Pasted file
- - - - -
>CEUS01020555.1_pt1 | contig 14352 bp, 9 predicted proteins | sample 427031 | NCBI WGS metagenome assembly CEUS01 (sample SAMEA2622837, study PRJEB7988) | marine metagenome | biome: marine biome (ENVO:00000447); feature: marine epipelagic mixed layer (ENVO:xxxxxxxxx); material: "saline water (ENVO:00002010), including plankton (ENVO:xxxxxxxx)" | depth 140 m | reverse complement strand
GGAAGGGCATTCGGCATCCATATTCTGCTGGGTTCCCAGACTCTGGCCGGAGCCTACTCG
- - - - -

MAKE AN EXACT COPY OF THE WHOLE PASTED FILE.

>CEUS01020555.1_pt1 | contig 14352 bp, 9 predicted proteins | sample 427031 | NCBI WGS metagenome assembly CEUS01 (sample SAMEA2622837, study PRJEB7988) | marine metagenome | biome: marine biome (ENVO:00000447); feature: marine epipelagic mixed layer (ENVO:xxxxxxxxx); material: "saline water (ENVO:00002010), including plankton (ENVO:xxxxxxxx)" | depth 140 m | reverse complement strand
GGAAGGGCATTCGGCATCCATATTCTGCTGGGTTCCCAGACTCTGGCCGGAGCCTACTCG